Having instanced the changed
position which the resurrection of the Lord Jesus effected in the
cases of Mary Magdalene and the two disciples on the Emmaus Road,
we proceed to consider the case of Thomas.
If among the group of
associates of Jesus there was one to whom the resurrection was a
greater problem, challenge, and demand for a new ground, that one
was Thomas. As in each case being considered we are not embarking
upon a biography, but only concentrating upon this difference
that resurrection demands and makes; so, whatever we say of
Thomas is with this object in view. We ask that this shall be
kept in view, because it would be so easy to be taken up and
occupied with the natural side. Whether it be Thomas, or any
other, we only give a description in order to reach the general
truth that, whatever the human category, a conquest is necessary.
Not only a conquest, but a change in the person and of the ground
upon which the person lives.
Thomas belongs to a category of
human constitution which is easily recognizable. He is always
near at hand. We will give a general delineation, and we are sure
that he will be recognized.
This is the type which is
marked by what is called (perhaps mis-named) commonsense - not so
'common' as to be superfluous. These are the people who are never
gushing, never enthusiastic, and never flattering. They are slow
to pay compliments, and would give the impression of being
ungrateful for any kindness, and they seem to take such for
granted or as a matter of course. They are heavy-going; more of
the steam-roller or bulldozer than of the racing-car type.
They are deliberate, exact, and
particular, and meticulous to a fault. They will not tolerate
carelessness. If a good job is to be done, these are the
people to do it, even if they take long over it. Public opinion
and adverse criticism do not trouble them a great deal. Decision,
fixity of mind, and stubbornness make them difficult to move.
Frugality, economy, carefulness hold all their transactions in
stern control. They are masters of detail, exact, pernickety, and
free from anything approaching the slipshod. Perfection is their
standard. They are conscientious to the point of burdensomeness.
Caution clogs their wheels and makes for slow going. They do not
know what it means to give way, and once they take a decision or
a judgment they are unrelenting.
Much is missed by them, even
opportunities for larger and greater valuable usefulness because
they cannot adjust. Their ships can be locked to harbour because
they miss the tide.
Too often people of this
category are immovably convinced that a thing must be right
because they themselves believe it to be so. It is next to
impossible to them to believe that they may possibly be wrong.
They believe so strongly in themselves that it is hard for them
to believe others. Habit, routine, and rut are their prison
chains. Self-concentration is their curse. They suffer from an
exaggeration of individualism, therefore they separate themselves
and tend to be independent. Narrow outlook and short views spoil
the real values which they have in other directions. They frown
much and sigh heavily, and may often carry about with them an
impression of something akin to despair.
From what we can put together
of the references to Thomas in the Gospels, it is not difficult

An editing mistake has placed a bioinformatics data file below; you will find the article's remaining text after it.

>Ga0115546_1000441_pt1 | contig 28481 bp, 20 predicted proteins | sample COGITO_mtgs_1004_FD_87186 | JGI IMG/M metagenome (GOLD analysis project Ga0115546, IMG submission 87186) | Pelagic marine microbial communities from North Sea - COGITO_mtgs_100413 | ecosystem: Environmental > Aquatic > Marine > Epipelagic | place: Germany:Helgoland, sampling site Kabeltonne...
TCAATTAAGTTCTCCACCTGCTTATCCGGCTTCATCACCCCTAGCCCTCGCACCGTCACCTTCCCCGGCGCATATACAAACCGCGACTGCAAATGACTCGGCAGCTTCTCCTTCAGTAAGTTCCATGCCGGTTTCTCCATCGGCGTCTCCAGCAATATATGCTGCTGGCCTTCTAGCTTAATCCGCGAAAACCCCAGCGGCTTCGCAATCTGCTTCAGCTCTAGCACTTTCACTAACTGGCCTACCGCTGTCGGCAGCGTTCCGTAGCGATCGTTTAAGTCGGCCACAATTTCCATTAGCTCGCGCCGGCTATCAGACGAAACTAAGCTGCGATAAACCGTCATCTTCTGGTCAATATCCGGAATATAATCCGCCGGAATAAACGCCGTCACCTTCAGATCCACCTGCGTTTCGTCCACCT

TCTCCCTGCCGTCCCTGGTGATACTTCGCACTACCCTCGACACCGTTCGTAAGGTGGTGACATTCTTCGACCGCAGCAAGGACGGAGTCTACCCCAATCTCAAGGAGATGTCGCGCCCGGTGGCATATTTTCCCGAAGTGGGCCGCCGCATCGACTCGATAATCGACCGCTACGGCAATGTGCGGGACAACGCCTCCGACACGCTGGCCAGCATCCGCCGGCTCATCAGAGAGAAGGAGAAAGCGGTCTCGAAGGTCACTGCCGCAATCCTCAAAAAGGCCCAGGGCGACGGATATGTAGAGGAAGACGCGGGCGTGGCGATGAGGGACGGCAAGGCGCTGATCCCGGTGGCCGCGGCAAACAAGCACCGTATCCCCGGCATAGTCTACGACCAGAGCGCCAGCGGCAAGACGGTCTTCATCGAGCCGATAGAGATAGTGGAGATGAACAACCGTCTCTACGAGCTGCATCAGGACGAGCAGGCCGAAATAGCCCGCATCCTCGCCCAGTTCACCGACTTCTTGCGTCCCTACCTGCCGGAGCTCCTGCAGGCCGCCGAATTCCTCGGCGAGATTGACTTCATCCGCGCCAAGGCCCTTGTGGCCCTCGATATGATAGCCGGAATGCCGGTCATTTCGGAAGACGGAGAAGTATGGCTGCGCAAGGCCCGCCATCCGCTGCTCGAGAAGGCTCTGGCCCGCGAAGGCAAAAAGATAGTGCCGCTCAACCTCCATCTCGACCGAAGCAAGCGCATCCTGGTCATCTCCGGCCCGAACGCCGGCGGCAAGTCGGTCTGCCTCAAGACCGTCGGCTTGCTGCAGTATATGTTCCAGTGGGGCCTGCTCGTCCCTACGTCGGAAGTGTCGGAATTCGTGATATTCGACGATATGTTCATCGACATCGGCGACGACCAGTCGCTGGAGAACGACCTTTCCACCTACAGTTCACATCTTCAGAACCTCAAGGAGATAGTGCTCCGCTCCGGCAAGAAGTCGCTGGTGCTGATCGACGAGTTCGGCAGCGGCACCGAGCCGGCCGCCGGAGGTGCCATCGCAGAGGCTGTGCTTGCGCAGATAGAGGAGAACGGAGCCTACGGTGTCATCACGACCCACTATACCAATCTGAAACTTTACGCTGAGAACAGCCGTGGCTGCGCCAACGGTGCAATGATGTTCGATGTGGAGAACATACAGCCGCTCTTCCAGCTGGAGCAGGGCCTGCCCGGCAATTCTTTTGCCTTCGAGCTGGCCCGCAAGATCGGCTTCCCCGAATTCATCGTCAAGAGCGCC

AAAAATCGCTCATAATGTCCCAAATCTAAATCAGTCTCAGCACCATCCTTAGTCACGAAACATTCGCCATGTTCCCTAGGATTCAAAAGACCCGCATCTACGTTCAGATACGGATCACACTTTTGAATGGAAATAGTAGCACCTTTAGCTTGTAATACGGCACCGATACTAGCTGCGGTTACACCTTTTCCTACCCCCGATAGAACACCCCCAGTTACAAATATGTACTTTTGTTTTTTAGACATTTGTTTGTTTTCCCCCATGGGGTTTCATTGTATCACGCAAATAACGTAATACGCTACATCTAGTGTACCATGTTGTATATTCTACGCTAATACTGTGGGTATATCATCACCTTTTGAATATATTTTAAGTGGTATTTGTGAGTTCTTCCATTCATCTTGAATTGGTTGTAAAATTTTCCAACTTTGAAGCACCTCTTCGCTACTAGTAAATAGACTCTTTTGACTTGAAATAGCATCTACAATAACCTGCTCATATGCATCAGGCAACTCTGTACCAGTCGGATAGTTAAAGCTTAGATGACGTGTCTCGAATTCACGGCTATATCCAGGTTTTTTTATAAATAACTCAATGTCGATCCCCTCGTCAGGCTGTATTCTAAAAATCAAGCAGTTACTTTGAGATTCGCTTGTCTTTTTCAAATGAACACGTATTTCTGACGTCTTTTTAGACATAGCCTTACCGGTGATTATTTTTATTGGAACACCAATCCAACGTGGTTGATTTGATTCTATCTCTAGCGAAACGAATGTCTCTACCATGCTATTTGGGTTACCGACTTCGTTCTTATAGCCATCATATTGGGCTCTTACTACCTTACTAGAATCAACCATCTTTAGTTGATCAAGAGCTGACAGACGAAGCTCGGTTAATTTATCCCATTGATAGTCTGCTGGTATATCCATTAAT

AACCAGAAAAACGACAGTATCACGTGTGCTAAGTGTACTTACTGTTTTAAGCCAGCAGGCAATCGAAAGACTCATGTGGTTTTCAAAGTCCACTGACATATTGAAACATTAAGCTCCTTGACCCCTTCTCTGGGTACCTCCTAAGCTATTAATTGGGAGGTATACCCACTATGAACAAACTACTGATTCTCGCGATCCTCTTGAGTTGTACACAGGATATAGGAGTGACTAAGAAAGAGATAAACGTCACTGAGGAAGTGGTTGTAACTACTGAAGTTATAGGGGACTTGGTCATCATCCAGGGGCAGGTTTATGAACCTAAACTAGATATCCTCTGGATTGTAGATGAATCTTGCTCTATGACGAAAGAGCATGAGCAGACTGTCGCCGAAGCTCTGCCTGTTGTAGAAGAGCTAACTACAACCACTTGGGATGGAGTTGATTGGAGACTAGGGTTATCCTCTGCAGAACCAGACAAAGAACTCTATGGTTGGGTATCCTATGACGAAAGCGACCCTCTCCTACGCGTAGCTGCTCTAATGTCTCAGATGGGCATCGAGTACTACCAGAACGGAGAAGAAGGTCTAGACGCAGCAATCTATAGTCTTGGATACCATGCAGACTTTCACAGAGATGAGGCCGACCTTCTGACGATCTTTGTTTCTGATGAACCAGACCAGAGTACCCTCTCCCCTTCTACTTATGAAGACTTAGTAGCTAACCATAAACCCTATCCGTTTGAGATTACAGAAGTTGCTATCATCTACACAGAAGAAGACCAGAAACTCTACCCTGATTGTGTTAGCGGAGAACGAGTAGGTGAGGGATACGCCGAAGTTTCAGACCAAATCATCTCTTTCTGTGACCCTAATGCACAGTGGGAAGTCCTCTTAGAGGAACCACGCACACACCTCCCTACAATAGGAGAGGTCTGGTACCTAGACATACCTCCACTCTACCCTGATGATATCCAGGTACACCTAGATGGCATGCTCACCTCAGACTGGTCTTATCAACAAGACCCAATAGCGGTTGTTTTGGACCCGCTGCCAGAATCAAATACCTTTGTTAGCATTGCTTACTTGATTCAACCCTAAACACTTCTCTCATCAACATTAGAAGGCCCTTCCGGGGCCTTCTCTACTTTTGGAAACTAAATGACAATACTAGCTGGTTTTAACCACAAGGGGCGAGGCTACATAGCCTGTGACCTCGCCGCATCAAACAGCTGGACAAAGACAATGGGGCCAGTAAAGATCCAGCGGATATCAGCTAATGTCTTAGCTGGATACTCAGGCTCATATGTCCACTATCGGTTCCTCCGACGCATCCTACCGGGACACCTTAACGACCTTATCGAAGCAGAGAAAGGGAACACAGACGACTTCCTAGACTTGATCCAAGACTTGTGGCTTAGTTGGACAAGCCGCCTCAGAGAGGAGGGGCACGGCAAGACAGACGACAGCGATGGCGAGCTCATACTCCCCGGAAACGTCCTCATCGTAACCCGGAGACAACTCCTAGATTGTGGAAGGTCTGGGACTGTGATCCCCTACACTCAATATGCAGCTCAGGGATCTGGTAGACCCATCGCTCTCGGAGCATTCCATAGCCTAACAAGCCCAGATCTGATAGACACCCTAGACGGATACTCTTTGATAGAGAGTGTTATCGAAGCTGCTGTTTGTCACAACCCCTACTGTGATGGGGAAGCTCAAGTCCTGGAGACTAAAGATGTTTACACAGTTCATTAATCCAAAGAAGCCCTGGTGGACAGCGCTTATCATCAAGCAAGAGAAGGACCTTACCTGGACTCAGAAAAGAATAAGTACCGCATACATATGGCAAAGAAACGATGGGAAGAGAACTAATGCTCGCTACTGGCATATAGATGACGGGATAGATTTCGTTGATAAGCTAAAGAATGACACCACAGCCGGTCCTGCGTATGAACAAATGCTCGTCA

to see how he fits into this category.
But having said all that, and
we admit that it is not a very happy portrait, for Thomas
- while having many attractive features - is not by nature a
happy person, we must hasten to say some redeeming things about
him. Firstly: Thomas was one of the 'Twelve'. Thomas was to be
representative in part of the Church. The Lord saw, and was in
need of the values of this type when they are redeemed from their
complications and handicaps; from the limitations, frustrations,
and self-assurance. Yes, release is the particular and
crying need here.
So, in a peculiar way,
resurrection was - and is - a clash and a crisis with Thomas and
his class. Unless released he will miss much himself and rob the
Church of much. This nearly happened with him because of his
"Unless... I will not". The crisis is that of
enlargement, and resurrection means that supremely.
The Lord called Thomas, and He
calls us with full knowledge of our particular and peculiar
The Lord has a particular place
and sphere, and function for each type.
The Lord calls - and only calls
- with the knowledge of what He can do with the material
in His hand, if He is allowed to do it. There is a vital place
for an emancipated Thomas. Do not let us dismiss him with the
cheap epithet - 'Doubting Thomas'. The Lord did not do that.
Some things are necessary on
our part, and the thing to be mentioned first is particularly
applicable to Thomas.
We must not take ourselves, as
we are, so seriously as to measure and fix everything and
everybody by ourselves. We must seek ever and always the grace of
We must remember that the last
word to Thomas as the natural Thomas, was one of comparative
rather than absolute blessedness, and who wants that?
(John 20:29). There are levels and degrees of blessedness
according to how much we are saved from ourselves, however
devout! There is a higher level than that of having brought
things to our own criterion of literal, technical,
physical, evidence and proof. The spiritual is higher than the
rational, i.e., human reason.
The resurrection has to be a
soul-splitting, human-nature-rending experience; a crisis,
not only of will, but of disposition. Every devout Christian will
say with Thomas, "My Lord, and my God"; but with Thomas
it was a capitulation, an evacuation of himself, a broken-hearted
surrender of his own predisposition.
He was still Thomas, but
different, so different!